Molly leaned forward, her elbows on the table. “Did seeing him change your mind?”
“No. Nothing’s changed.” Kate looked at her aunt and shrugged. “He gave no excuse for not keeping in touch, just that he was busy with the race. He said he was sorry, but that doesn’t mean much.” She paused, then added in a whisper, “He forgot about me. What if he forgets his own child, too?”
Tears swam in Kate’s eye as she said the words aloud. It hurt right down to her soul to experience that indifference again. She thought she was over the pain but apparently not. Being abandoned by someone you loved was something you never got over.
Molly reached out and took Kate’s hands in hers, squeezing them tightly. “You know what the future is like with Patrick Berzani. If you want a different childhood for this baby than you and Danny had, then
need to take charge and make it happen.”
“I know I do,” Kate said, feeling comfort in her aunt’s warm handclasp. “But am I nuts, Molly?”
“Wanting a good father for your child?”
Kate nodded, looking at Molly hesitantly. “At least, going about it the way I am seems crazy to
sometimes,” she admitted.
Molly looked at her intently. “Well, as I’ve said before, it’s a bit out of the ordinary, but I wouldn’t call it crazy. And you could raise the baby on your own. I’ll be here to help.” She cocked her head to the side. “But then I will be anyway, regardless of what happens.”
Kate felt a lump rise in her throat seeing the support and love in her aunt’s eyes. “What would I do without you?”
“Probably get along just fine.” Molly released her hands and sat back.
“I doubt that.” Kate sipped her tea, silent for a minute. “You know, you’re part of the reason I want a family for this baby,” she said, stroking a hand across the slight mound of her stomach.
“Me? Why do I get the blame?”
Kate smiled at the astonishment on Molly’s face. “Because you’ve been the best aunt in the world, and the best friend. You’ve been more of a mother to me than my own.”
“Isabelle never had a maternal bone in her body. That’s not your fault, Kate. She has your father and that’s her life. End of story.”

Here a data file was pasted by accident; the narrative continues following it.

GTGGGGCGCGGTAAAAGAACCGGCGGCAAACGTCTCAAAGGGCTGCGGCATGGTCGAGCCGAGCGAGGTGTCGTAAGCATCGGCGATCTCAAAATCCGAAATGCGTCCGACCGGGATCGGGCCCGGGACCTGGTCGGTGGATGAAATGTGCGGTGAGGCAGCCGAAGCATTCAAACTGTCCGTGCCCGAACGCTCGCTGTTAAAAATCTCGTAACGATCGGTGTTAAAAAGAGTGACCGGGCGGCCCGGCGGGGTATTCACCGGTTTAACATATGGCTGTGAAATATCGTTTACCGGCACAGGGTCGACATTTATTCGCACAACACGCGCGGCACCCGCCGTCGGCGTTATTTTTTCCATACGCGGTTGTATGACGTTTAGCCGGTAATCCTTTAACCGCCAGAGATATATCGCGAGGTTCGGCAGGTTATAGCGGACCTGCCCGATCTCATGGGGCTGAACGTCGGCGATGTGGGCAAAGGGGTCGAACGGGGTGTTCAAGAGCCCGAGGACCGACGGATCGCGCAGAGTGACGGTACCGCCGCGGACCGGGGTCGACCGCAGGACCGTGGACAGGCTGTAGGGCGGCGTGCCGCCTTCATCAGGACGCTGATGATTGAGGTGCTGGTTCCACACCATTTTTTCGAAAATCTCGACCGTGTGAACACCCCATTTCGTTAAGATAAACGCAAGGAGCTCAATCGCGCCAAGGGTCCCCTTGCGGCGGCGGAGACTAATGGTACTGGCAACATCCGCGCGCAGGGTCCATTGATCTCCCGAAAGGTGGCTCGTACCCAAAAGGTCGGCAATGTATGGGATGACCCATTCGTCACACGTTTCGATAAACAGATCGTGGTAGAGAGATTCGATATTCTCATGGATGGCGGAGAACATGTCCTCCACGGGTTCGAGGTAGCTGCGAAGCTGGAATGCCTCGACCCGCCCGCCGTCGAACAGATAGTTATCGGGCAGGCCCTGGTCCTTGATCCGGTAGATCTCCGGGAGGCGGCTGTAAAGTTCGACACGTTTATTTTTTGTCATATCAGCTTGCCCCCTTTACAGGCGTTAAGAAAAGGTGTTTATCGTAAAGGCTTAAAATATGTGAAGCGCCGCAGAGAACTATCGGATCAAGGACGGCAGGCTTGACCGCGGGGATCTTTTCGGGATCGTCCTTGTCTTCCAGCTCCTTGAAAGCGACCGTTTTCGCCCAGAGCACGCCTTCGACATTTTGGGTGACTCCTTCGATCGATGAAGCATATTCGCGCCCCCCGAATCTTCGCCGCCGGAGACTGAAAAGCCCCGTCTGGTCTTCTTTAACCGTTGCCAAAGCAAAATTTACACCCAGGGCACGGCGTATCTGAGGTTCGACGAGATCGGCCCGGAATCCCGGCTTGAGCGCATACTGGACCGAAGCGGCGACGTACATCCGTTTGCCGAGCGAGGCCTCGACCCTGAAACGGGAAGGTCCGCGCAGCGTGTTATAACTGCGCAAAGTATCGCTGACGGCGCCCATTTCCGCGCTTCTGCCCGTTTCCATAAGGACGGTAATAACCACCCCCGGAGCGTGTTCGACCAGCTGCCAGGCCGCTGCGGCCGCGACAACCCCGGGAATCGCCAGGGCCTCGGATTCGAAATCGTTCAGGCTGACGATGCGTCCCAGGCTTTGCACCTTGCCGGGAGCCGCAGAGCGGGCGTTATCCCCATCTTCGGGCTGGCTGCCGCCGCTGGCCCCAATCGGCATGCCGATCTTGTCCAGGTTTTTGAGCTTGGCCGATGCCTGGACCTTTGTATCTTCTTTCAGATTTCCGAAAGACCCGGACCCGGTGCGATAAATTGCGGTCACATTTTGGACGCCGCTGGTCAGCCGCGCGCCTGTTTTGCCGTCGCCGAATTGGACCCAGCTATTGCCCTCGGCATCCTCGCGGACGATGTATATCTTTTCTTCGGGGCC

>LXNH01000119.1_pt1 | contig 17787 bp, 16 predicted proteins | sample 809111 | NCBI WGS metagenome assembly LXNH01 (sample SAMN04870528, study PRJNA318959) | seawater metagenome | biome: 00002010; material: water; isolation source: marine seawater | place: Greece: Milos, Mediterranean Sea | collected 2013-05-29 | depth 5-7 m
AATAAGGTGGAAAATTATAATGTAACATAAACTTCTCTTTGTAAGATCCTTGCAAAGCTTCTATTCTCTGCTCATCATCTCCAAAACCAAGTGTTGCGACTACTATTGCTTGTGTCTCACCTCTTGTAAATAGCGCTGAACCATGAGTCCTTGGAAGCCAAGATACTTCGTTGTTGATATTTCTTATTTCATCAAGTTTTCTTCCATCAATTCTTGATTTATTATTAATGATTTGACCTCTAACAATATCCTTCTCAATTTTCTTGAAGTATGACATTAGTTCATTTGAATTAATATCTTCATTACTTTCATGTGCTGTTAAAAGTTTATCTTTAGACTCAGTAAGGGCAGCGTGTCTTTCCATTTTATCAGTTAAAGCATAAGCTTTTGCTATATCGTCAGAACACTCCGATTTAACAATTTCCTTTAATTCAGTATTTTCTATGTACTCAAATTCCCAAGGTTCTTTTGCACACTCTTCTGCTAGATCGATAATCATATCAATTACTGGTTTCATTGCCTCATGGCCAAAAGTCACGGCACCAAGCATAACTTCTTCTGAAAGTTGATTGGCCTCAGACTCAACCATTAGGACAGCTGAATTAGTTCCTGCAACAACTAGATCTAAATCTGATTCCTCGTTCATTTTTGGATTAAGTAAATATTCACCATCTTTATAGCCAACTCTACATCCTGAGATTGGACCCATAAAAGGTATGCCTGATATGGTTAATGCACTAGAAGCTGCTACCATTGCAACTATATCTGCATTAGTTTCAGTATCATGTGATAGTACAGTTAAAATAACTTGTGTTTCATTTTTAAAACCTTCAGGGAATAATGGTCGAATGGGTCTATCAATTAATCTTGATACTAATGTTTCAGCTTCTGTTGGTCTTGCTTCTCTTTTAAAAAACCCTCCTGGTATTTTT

“I know. I stopped expecting her to act like a mother a long time ago.” Kate shifted in her chair. “But you’ve given me a taste of what a real family could be like. I want more aunts like you. And uncles, brothers, sisters, everything. For me and my baby.” Leaning forward, Kate set her tea to one side. “I want a family, Molly. A
honest-to-goodness family, with squabbles and fights and holidays and vacations all jumbled up together.”
“You want what you never had.”
“Yes, I suppose so,” Kate said with a nod. She rested her elbows on the table. “That’s why Patrick won’t do. What’s the point of building a family with a man who’s never going to be around? Or who would forget us as soon as he left the house?”
She and Molly shared a sad smile, then her aunt chuckled. “Besides, it would never work out. He loves water and you’re deathly afraid of it.”
“Does he know that yet?”
“No. I couldn’t tell him. How do you tell a man who loves the sea that every time you get near water more than three feet deep, all you can think about is drowning?”
“He’d probably understand if you told him about your first and only swimming lesson,” Molly said. “Not everyone’s father begins by tossing their five-year-old into the deep end of the pool.”
“It wasn’t quite that bad.” Kate shook her head. “It doesn’t matter what story I tell Patrick anyway.”
“True enough.” Molly picked up her mug. “So what’s on your schedule today? Are you working in the studio?”
“Maybe later. I’m going to tackle some designs here at the house this morning, then I have lunch with Steve Craig.”
“Bachelor number one.” Molly laughed.
“I wish you’d stop calling him that.” Kate frowned as she sipped her tea.